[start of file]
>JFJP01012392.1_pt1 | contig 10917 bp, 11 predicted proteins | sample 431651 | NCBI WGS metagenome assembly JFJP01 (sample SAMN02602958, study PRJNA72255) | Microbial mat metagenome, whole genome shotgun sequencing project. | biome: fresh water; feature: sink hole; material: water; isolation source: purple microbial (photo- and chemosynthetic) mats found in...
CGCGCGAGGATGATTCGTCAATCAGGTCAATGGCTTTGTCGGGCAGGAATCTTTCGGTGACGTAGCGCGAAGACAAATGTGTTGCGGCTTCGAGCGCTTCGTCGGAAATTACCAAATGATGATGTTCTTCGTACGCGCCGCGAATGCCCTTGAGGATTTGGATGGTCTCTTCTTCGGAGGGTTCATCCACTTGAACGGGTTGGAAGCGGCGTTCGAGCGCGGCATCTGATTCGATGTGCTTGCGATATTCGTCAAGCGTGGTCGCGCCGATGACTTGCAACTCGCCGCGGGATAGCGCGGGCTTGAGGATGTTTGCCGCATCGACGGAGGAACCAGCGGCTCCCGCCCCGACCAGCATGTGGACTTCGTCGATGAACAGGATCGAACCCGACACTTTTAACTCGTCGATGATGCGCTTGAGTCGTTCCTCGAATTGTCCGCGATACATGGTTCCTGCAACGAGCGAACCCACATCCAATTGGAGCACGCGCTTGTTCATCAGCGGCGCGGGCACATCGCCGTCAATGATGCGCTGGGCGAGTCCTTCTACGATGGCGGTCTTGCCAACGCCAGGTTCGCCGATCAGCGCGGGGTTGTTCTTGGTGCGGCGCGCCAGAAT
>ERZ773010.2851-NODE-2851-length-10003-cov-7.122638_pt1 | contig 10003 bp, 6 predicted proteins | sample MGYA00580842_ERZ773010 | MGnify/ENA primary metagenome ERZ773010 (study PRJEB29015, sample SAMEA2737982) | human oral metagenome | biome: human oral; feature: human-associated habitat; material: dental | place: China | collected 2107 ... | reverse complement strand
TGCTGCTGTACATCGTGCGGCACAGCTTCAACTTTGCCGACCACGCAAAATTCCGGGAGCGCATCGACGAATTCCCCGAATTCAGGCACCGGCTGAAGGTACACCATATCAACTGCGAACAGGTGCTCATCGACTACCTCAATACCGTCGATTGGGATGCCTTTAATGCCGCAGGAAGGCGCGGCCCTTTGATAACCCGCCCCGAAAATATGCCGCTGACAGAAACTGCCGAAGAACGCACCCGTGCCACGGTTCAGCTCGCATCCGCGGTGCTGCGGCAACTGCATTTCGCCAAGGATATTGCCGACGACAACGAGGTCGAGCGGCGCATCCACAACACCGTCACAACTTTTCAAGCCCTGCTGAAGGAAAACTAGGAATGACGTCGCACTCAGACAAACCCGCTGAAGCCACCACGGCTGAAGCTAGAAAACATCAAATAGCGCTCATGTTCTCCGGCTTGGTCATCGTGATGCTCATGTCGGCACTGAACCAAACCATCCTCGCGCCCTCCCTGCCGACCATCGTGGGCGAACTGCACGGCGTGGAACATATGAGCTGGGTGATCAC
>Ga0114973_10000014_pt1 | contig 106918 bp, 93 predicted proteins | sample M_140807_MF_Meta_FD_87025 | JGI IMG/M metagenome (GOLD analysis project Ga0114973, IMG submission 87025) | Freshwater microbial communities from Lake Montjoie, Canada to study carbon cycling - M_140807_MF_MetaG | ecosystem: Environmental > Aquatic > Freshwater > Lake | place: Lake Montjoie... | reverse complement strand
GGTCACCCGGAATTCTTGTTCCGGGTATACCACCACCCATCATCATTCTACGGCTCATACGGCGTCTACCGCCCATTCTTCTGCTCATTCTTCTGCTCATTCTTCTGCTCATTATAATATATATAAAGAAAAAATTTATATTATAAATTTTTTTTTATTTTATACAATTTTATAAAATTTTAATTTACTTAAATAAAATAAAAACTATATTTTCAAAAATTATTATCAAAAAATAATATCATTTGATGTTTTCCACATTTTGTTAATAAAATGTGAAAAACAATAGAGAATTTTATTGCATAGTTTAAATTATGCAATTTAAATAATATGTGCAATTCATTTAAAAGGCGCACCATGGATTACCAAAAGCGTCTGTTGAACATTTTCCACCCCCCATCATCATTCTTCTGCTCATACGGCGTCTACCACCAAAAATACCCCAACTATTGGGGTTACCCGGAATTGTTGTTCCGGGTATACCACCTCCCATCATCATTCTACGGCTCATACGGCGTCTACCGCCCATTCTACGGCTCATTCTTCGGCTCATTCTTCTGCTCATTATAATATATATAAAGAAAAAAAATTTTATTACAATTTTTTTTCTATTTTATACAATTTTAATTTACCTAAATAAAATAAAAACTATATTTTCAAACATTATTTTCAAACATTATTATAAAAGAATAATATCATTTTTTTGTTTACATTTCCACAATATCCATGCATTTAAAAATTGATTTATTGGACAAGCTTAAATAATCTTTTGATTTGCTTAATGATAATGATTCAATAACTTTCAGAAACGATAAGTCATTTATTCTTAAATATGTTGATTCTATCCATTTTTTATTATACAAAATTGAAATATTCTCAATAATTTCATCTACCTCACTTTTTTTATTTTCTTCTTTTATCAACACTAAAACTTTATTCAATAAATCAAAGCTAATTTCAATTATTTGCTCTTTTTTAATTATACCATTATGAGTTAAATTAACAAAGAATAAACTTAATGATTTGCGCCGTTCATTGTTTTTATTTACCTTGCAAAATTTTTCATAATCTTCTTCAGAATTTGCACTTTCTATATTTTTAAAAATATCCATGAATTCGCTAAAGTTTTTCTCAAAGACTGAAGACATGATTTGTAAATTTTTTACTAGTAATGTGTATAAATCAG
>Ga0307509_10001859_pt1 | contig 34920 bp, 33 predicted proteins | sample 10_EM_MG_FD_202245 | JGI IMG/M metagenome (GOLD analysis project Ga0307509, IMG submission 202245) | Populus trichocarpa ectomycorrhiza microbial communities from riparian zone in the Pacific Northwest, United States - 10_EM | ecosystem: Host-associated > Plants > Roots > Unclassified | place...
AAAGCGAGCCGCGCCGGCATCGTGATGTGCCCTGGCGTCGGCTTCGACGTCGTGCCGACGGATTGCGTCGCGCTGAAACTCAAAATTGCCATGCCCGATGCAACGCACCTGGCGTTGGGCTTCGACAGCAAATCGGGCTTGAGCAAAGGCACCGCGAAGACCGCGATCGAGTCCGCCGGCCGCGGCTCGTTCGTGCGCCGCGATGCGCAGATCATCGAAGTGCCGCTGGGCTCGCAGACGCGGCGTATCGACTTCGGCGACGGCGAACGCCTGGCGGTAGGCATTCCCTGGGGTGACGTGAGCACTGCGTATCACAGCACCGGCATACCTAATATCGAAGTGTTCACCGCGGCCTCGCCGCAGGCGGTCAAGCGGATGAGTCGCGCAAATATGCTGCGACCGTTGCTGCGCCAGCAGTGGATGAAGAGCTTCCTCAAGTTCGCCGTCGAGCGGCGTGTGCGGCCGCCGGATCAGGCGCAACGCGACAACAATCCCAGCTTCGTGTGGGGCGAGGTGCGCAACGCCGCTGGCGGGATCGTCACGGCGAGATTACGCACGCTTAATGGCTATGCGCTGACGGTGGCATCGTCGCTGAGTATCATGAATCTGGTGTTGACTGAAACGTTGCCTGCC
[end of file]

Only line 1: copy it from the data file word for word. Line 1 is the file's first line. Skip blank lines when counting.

>JFJP01012392.1_pt1 | contig 10917 bp, 11 predicted proteins | sample 431651 | NCBI WGS metagenome assembly JFJP01 (sample SAMN02602958, study PRJNA72255) | Microbial mat metagenome, whole genome shotgun sequencing project. | biome: fresh water; feature: sink hole; material: water; isolation source: purple microbial (photo- and chemosynthetic) mats found in...